Good design examples

25/09/2020 Off By joanna.angel9251

Skate helmet

I think that this skate helmet is a really good design because it has lots of different features that are well-suited to its purpose. For example, there are medium-sized holes on the section that covers your forehead. This means that while you are skating, you can get a nice breeze on your head to help you cool down. Your forehead is usually the place that gets most sweaty so this is a good place for them. They are not so big that they expose your head to potential injuries but yet big enough to get a decent amount of air through. There are also several small holes on the top of the helmet to allow any other sweat to evaporate and heat to escape. This is essential as you can get very hot when skating. The helmet itself is made of hard plastic which will withstand hard impacts. The inner shell is made up of polystyrene to absorb impact and foam grips which come in adjustable thicknesses in order to give a better fit – it would not be good for a loose helmet to keep falling over your eyes when you are trying to see where you are going. The chin straps are also adjustable in length to provide a secure and comfortable fit. You may notice that a skate helmet has fewer and smaller holes than a typical cycling helmet. This is because in environments like skate parks, there can be a lot of sharp corners which could penetrate larger holes and therefore give no protection. Because of this skate helmets protect a larger surface area of your head, coming down in front of the ears and lower down to the base of your head. The squeeze-to-release clasp also provides an easy way to put on and take off the helmet without having to adjust any of the straps.

Tins

Tins are another example of really good design, especially the ones that have the ring-pull at the top so you don’t require a tin opener to eat them. They are made of steel which is a very durable material as well as being airtight; meaning the food inside can be kept edible for decades. They can also be recycled an infinite amount of times. Only a thin sheet of steel is required as the ridges on the side of the tin provide extra strength. This rigidness, combined with the interlocking top and base allows the tins to be stacked on top of one another. This is useful for storage and packaging purposes as they are less likely to topple over. Steel also means that the contents of the tins are able to be cooked within them, after they have been sealed. This ensures that the food is guaranteed to be bacteria-free and have a very long shelf life. An even longer shelf life is provided by coating the tins in either a small amount of tin or chromium oxide. This prevents the steal from oxidation and rust, which could let in air and spoil the food before it is ready to be used.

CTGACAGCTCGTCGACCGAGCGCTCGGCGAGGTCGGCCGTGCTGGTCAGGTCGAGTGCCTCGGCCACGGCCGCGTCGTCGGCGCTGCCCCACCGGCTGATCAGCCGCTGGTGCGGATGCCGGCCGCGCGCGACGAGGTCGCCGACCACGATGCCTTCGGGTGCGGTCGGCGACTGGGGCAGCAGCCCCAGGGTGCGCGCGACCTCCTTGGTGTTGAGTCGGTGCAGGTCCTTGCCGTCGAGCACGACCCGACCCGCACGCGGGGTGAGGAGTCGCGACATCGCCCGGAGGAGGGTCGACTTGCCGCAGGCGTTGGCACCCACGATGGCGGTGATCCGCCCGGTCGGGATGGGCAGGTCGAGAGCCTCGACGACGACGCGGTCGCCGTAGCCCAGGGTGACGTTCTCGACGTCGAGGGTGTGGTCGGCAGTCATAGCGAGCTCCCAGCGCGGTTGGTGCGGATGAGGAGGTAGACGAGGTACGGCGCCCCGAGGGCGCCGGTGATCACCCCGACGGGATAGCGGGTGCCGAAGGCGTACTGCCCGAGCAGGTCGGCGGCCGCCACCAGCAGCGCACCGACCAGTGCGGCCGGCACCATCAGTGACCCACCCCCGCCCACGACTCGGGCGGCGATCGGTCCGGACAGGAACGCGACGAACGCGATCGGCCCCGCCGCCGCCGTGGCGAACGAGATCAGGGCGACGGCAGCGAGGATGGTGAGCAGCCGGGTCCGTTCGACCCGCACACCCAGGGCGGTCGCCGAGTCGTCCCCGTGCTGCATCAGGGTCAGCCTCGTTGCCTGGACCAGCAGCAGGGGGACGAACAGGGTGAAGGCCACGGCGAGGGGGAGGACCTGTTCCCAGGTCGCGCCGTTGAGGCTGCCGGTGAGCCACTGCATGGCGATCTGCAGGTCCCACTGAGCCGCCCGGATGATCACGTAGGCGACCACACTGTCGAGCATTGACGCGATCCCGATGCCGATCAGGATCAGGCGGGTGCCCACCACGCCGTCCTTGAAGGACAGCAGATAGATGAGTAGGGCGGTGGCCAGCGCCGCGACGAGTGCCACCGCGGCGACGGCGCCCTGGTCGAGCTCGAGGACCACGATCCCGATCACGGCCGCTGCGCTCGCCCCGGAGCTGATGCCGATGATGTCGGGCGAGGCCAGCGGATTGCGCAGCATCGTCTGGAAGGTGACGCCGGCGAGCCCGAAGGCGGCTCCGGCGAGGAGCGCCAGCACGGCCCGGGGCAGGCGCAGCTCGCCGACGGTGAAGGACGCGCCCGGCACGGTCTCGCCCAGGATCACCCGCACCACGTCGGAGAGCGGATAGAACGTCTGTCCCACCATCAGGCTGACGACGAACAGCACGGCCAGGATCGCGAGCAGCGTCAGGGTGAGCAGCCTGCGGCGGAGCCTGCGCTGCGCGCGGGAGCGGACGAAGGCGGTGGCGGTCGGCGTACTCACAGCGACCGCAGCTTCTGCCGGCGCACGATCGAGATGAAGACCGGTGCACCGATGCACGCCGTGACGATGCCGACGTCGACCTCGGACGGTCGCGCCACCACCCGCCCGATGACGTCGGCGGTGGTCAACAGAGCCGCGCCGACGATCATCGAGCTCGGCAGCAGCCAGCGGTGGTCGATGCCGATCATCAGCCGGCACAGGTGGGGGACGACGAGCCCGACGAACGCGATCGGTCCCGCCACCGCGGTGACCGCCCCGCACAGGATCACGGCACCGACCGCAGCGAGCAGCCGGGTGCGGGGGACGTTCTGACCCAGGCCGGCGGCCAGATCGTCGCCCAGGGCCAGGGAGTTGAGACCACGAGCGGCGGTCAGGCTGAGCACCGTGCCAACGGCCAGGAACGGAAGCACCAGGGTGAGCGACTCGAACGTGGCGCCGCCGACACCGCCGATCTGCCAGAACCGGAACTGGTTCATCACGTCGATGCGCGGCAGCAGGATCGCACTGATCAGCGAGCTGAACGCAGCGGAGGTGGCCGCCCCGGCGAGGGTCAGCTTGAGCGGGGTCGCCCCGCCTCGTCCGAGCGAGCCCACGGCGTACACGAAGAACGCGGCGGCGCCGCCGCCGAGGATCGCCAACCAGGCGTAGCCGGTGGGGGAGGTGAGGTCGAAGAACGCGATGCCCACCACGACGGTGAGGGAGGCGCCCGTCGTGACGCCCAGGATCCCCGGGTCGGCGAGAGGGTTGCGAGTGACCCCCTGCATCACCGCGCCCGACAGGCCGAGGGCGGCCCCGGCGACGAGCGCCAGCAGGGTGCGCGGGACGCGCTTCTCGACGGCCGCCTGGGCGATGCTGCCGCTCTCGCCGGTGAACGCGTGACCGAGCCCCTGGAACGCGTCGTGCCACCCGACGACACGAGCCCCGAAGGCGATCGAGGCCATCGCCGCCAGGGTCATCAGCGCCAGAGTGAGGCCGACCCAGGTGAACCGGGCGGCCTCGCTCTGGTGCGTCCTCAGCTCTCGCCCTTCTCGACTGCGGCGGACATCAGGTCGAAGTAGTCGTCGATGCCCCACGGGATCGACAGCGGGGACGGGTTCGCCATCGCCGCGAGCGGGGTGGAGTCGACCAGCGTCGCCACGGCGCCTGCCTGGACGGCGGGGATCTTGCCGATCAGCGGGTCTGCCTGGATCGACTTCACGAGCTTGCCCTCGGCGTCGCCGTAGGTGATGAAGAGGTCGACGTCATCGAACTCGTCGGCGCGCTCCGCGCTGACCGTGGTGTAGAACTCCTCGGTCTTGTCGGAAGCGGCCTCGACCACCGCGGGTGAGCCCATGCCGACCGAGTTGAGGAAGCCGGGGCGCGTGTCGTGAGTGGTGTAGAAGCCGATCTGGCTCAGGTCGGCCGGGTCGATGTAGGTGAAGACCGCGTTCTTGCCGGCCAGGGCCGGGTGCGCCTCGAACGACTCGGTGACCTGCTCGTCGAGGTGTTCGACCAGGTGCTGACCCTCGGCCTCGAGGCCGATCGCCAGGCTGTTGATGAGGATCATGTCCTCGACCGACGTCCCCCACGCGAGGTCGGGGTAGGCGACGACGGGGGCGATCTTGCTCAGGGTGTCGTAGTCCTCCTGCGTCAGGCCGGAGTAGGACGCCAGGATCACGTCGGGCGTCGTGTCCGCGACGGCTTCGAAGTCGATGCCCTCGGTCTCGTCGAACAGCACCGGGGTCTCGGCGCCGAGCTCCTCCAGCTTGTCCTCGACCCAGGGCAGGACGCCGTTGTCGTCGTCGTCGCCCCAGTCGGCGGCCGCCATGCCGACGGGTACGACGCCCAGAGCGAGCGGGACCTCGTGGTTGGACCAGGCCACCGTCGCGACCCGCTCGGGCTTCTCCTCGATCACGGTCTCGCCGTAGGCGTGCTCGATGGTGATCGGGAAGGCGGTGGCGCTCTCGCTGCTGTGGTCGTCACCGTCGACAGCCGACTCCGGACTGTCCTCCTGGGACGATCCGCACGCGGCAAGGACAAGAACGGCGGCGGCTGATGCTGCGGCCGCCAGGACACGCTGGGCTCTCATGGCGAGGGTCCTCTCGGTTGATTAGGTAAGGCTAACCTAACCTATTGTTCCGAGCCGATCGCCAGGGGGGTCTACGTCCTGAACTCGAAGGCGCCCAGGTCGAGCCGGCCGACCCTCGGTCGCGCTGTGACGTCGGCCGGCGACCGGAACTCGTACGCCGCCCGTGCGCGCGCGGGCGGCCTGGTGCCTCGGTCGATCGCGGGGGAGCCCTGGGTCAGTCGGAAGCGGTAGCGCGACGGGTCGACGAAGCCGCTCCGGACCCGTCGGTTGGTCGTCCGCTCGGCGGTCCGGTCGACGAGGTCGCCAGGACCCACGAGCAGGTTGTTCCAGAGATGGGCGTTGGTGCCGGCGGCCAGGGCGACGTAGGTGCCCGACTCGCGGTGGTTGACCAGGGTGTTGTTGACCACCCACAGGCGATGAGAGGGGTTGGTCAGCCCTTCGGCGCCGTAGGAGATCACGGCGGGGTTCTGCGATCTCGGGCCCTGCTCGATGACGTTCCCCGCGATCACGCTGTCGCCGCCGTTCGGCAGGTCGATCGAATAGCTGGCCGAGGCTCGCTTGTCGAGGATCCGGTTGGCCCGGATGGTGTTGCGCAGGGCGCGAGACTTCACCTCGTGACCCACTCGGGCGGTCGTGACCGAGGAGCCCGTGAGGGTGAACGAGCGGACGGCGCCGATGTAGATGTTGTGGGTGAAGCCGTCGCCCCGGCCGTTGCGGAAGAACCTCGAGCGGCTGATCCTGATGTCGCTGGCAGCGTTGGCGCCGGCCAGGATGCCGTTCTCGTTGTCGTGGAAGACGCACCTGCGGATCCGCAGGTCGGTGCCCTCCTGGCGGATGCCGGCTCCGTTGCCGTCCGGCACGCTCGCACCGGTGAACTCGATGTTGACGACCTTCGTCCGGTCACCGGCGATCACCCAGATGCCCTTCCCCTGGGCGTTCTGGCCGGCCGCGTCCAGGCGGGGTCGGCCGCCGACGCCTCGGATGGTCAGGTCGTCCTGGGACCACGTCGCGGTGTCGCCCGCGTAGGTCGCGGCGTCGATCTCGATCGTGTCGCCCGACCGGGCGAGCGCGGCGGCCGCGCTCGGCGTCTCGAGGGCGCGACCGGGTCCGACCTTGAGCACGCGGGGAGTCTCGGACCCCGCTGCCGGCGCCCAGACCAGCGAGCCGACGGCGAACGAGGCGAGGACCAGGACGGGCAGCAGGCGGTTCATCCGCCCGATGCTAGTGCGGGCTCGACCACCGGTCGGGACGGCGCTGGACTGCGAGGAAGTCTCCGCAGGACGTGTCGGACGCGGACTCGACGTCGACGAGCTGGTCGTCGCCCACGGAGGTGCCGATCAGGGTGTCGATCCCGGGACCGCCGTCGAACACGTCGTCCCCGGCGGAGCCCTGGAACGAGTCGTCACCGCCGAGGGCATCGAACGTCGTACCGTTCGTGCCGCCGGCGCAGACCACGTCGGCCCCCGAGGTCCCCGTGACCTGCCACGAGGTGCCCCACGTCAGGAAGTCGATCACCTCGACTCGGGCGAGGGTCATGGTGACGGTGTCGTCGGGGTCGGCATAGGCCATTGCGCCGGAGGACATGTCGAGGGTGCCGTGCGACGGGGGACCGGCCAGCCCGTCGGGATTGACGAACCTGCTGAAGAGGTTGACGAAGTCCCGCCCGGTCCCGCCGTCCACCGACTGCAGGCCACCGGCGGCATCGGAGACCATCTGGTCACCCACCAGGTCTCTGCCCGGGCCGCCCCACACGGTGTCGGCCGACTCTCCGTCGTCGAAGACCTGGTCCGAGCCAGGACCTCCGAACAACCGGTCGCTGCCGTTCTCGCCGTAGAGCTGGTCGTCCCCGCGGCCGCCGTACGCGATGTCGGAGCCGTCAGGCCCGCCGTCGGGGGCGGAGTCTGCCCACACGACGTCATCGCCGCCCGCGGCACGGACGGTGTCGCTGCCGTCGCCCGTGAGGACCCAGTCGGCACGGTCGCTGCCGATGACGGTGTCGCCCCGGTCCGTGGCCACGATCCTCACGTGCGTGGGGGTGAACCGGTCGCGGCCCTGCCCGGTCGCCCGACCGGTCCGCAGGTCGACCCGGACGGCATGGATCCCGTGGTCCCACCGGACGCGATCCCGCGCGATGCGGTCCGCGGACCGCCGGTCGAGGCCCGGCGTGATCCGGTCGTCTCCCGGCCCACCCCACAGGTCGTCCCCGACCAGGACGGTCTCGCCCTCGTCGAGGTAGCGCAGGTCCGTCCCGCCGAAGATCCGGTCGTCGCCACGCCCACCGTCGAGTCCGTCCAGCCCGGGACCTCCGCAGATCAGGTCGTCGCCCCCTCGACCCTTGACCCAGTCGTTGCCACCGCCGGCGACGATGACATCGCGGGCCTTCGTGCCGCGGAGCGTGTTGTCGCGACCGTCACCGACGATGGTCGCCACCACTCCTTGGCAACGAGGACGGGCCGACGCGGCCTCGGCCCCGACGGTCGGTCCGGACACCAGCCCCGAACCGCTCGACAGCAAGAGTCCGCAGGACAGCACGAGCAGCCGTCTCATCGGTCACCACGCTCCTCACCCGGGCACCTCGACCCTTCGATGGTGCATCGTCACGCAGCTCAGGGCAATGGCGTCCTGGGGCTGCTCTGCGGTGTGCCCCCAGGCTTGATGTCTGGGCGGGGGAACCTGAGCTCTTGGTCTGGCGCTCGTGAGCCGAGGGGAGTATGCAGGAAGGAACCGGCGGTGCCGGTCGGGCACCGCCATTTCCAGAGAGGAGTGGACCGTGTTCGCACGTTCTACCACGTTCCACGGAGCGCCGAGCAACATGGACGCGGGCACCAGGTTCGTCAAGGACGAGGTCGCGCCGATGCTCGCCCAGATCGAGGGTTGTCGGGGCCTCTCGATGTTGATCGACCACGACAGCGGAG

Walking boots

These walking boots also have a lot of useful design features. The most obvious being the deep tread which provides good grip on a variety of surfaces. Above the grippy sole, there is another layer of soft rubber that provides cushioning when walking, allowing the wearer to walk longer distances without getting sore feet. The upper part of the shoe is made from a breathable, yet waterproof material such as Gore-Tex, this means your feet don’t get too sweaty while walking but still prevents water from puddles or dew from getting in. There is a handy tab at the back of the boot to make pulling them on easier. Ease of getting them on and off is also provided by the pairs of lace hooks around the tongue area, this means the wearer can quickly tighten and loosen the laces without having to thread them through the loops like further down. Although these loops are also useful as they stop the entire laces from coming undone every time you take your shoes off. However, if you did want to undo them, there is a plastic tip on the end of the lace to help you thread the lace through. The tip also stops the lace from unweaving. The laces are made from strong polyester which allows them to withstand a lot of tying without them becoming frayed or snapping.